"Hmmmm..." my mom had said. I think she was playing devil's advocate. I'm still not sure.
If you're interested in learning more about the conference, please go to: www.fanhs-national.org. Stay tuned. Lots more to come!
Also, we hope you enjoy the new episodes! Post your comments or share your thoughts with us at firstname.lastname@example.org.
Category:blogs -- posted at: 5:44am UTC
Tue, 24 June 2008
I went to the first annual Mixed Roots Literary & Film Festival's opening ceremony on June 12 at the Japanese American National Museum in L.A. It was great! Not a huge turnout but a respectable one. The founders, Fanshen Cox and Heidi W. Durrow, were clearly moved and excited by how many people came--it was pretty amazing to be in a large roomful of multi-ethnic people of all backgrounds. Fanshen and Heidi are the podcasters of MixedChicksChat, the only "live," weekly podcast about being racially & culturally mixed. They were thrilled that Rebecca Walker, Alice Walker's daughter who wrote the awesome memoir Black, White & Jewish, agreed to be the opening speaker.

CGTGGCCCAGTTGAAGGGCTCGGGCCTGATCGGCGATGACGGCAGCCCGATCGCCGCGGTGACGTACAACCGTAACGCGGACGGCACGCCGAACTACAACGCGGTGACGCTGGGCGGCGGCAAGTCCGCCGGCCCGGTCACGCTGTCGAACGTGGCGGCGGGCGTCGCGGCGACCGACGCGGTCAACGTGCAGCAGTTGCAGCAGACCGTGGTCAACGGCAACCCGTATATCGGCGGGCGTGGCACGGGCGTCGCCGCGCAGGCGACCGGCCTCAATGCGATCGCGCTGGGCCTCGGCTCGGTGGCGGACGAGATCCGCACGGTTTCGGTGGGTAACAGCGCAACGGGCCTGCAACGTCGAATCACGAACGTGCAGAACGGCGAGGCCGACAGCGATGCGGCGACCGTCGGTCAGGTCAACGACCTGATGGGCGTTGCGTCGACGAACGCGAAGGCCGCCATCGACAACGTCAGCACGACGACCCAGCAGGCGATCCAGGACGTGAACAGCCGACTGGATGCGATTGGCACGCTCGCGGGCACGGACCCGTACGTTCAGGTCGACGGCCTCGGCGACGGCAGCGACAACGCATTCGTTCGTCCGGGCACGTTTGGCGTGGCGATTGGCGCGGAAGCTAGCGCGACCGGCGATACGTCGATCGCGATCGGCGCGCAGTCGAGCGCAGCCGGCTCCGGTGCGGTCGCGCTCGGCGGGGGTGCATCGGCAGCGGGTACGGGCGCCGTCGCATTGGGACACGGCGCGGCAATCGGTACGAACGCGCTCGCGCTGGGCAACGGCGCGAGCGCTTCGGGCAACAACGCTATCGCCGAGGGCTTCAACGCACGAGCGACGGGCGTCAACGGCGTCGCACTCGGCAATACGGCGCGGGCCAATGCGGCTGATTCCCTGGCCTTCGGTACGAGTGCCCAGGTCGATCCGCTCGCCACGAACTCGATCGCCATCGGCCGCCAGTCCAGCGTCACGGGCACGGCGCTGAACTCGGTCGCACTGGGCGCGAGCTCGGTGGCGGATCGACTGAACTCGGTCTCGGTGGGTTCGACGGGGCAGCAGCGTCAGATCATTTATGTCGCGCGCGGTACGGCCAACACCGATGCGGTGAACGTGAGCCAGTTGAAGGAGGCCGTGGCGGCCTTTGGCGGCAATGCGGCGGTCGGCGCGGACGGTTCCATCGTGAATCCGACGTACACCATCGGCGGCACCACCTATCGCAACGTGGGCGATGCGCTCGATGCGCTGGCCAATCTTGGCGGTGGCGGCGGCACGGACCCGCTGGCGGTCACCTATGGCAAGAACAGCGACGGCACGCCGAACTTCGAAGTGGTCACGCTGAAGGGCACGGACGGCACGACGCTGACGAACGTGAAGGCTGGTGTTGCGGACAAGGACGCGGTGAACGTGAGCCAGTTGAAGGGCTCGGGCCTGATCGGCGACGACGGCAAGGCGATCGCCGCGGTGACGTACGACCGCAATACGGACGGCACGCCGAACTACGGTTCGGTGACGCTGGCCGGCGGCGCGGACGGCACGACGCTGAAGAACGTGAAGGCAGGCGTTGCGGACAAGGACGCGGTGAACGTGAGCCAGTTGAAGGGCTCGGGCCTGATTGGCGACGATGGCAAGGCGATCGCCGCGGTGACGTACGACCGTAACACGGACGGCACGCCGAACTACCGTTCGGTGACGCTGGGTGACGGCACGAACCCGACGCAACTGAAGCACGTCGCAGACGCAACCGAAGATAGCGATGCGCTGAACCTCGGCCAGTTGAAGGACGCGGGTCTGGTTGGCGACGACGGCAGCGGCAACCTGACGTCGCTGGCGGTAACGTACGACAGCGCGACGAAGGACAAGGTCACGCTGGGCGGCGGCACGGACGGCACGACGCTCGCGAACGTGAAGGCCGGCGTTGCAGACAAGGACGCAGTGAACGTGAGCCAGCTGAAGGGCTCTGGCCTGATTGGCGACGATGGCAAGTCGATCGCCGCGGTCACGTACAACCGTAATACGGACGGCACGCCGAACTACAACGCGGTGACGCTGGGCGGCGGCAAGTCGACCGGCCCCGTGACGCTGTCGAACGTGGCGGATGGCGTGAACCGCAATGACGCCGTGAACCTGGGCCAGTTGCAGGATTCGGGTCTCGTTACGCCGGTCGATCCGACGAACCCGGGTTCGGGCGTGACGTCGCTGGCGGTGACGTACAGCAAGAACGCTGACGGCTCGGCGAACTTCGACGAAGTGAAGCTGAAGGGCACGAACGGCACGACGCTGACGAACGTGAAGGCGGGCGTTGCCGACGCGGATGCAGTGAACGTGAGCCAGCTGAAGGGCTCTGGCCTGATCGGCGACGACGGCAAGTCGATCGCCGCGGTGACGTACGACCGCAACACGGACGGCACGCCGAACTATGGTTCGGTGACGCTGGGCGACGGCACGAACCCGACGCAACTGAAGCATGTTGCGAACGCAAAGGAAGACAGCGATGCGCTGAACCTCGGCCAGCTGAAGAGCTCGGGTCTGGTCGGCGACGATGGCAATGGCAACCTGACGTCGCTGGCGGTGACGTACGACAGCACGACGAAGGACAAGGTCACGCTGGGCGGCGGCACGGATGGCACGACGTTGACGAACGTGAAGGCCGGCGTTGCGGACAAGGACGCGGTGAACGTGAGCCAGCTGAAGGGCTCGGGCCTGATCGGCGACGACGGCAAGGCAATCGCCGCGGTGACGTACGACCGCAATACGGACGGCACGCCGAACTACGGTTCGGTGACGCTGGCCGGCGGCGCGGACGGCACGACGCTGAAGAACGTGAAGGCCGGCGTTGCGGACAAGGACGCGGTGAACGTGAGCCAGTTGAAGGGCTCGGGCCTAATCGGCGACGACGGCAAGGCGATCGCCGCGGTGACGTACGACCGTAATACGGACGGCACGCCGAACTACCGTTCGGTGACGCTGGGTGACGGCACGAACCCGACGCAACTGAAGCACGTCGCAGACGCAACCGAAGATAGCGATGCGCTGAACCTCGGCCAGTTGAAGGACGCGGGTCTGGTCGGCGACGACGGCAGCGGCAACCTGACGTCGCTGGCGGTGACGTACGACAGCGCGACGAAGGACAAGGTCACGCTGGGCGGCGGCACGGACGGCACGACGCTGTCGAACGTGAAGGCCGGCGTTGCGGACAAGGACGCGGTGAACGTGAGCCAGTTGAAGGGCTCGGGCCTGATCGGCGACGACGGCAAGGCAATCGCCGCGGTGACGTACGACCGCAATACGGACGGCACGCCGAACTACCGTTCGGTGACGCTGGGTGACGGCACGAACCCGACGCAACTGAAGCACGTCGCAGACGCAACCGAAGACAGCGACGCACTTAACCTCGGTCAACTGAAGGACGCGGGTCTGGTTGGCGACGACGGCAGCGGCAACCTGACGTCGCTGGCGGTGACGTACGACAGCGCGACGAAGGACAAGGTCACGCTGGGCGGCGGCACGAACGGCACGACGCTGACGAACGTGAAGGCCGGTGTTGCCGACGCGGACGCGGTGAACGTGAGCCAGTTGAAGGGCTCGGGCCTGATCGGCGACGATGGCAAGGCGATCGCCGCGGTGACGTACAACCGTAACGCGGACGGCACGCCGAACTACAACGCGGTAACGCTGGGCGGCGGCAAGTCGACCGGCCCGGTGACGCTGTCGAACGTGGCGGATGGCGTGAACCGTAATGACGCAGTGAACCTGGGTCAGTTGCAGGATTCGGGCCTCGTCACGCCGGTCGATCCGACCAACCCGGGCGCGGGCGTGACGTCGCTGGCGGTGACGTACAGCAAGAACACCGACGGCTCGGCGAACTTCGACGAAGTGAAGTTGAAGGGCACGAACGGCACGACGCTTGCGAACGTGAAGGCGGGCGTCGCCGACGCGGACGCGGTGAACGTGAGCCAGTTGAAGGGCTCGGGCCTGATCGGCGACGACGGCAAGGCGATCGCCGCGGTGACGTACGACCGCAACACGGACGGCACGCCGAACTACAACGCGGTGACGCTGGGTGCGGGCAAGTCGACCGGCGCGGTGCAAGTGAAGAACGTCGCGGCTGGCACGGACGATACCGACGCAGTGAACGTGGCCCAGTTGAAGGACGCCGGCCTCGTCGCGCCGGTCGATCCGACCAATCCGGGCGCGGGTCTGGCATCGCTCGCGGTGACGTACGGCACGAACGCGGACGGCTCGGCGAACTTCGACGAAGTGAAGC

Category:blogs -- posted at: 10:41pm UTC
Thu, 12 June 2008
4 - Celebrate Loving Day, the day the US Supreme court decided that mixed race marriage was (finally) legal in the United States! We talk about Loving vs Virginia and are grateful that our parents weren't arrested. Please email us at HapaHappyHour@gmail.com, thank you.
Direct download: 04_Hapa_Happy_Hour_episode_4__Loving_Day_.m4a
Category:podcasts -- posted at: 8:06am UTC
Tue, 10 June 2008
3 - Exploring the connection between how we were raised culturally and how we view ourselves. Someone can look Chinese but not know how to use chopsticks; breaking down stereotypical ideas. Please email us at HapaHappyHour@gmail.com, thank you. (Recorded in May 2008.)
Direct download: 03_Hapa_Happy_Hour_episode_3_Cultural_Home_.m4a
Category:podcasts -- posted at: 8:01am UTC
Thu, 5 June 2008
2 - Further exploration into the backgrounds of Lisa, Hiwa and Rena. From Alaska to Hawaiʻi to Guatemala and beyond the women have experienced many places. Please send comments to HapaHappyHour@gmail.com, thanks. (Recorded in May 2008.)
Direct download: 02_Hapa_Happy_Hour_episode_2_Where_We_Came_From_.m4a
Category:podcasts -- posted at: 7:57am UTC
Sun, 1 June 2008
1 - Welcome to Hapa Happy Hour where Lisa, Hiwa and Rena, who met doing "Three Sisters", explore their multi racial experiences from three different backgrounds. Please email comments to HapaHappyHour@gmail.com, thank you. (Episode recorded in April 2008.)
Direct download: 01_Hapa_Happy_Hour_episode_1__Who_We_Are_.m4a
Category:podcasts -- posted at: 7:51am UTC